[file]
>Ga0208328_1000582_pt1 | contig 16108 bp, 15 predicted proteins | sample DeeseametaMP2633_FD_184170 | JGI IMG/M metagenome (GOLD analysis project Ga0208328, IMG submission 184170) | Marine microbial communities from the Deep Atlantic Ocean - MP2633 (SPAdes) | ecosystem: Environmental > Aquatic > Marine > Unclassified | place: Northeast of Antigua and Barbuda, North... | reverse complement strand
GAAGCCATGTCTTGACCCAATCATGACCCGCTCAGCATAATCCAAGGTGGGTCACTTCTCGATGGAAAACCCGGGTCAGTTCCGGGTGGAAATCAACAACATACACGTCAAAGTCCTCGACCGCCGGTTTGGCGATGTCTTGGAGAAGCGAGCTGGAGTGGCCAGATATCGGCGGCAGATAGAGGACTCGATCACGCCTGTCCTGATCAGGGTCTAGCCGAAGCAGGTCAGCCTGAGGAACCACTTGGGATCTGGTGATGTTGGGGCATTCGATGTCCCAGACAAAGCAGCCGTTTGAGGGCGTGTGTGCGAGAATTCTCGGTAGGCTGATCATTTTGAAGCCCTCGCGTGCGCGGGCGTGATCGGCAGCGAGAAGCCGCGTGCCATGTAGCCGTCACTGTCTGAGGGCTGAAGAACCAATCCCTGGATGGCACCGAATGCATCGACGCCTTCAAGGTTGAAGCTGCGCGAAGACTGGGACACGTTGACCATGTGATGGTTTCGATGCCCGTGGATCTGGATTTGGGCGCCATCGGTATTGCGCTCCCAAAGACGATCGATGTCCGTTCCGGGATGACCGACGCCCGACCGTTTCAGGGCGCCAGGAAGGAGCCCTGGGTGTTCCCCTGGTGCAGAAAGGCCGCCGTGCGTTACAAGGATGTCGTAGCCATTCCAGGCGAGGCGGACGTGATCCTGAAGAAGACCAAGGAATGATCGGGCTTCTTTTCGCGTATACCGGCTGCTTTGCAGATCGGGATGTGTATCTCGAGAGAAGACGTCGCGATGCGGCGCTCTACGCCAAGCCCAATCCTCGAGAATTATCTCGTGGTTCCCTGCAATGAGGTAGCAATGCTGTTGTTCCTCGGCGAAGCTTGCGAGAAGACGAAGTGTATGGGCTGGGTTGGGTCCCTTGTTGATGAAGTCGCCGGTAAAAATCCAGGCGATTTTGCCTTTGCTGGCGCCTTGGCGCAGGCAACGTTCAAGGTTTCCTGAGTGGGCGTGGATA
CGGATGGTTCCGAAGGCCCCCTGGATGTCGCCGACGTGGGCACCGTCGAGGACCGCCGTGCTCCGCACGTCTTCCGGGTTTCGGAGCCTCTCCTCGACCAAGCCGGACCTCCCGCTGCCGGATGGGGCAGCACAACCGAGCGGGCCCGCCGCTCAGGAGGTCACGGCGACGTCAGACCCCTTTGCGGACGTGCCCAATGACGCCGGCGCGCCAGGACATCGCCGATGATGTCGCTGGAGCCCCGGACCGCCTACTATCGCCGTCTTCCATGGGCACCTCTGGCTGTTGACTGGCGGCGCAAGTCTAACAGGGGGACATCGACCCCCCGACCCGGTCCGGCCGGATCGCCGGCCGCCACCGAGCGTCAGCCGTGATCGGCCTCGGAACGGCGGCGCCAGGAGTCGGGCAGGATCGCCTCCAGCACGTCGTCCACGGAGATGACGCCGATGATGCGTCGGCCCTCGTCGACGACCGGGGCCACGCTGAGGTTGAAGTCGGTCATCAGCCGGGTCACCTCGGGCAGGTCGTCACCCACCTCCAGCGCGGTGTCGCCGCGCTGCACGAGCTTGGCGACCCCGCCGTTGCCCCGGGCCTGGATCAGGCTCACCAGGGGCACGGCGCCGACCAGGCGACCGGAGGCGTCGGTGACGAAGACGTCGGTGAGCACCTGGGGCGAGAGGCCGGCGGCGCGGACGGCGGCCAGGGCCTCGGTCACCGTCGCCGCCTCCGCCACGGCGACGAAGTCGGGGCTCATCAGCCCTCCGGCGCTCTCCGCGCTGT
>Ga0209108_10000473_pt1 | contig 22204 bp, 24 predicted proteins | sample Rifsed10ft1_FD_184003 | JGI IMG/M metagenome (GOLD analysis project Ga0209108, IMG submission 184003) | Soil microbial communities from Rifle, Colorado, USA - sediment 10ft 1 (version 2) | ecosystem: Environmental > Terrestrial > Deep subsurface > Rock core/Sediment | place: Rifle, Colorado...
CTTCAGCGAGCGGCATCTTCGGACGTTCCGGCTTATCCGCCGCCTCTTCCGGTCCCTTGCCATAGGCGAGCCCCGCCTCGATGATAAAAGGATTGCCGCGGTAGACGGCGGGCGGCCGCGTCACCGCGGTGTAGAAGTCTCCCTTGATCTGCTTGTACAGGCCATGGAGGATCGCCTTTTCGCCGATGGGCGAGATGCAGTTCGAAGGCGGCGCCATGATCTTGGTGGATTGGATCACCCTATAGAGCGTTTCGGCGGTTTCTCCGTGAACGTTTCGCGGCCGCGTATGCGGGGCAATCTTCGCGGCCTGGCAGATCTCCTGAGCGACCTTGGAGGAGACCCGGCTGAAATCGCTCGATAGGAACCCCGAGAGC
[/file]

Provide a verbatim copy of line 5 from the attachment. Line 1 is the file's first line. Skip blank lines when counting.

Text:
CTTCAGCGAGCGGCATCTTCGGACGTTCCGGCTTATCCGCCGCCTCTTCCGGTCCCTTGCCATAGGCGAGCCCCGCCTCGATGATAAAAGGATTGCCGCGGTAGACGGCGGGCGGCCGCGTCACCGCGGTGTAGAAGTCTCCCTTGATCTGCTTGTACAGGCCATGGAGGATCGCCTTTTCGCCGATGGGCGAGATGCAGTTCGAAGGCGGCGCCATGATCTTGGTGGATTGGATCACCCTATAGAGCGTTTCGGCGGTTTCTCCGTGAACGTTTCGCGGCCGCGTATGCGGGGCAATCTTCGCGGCCTGGCAGATCTCCTGAGCGACCTTGGAGGAGACCCGGCTGAAATCGCTCGATAGGAACCCCGAGAGC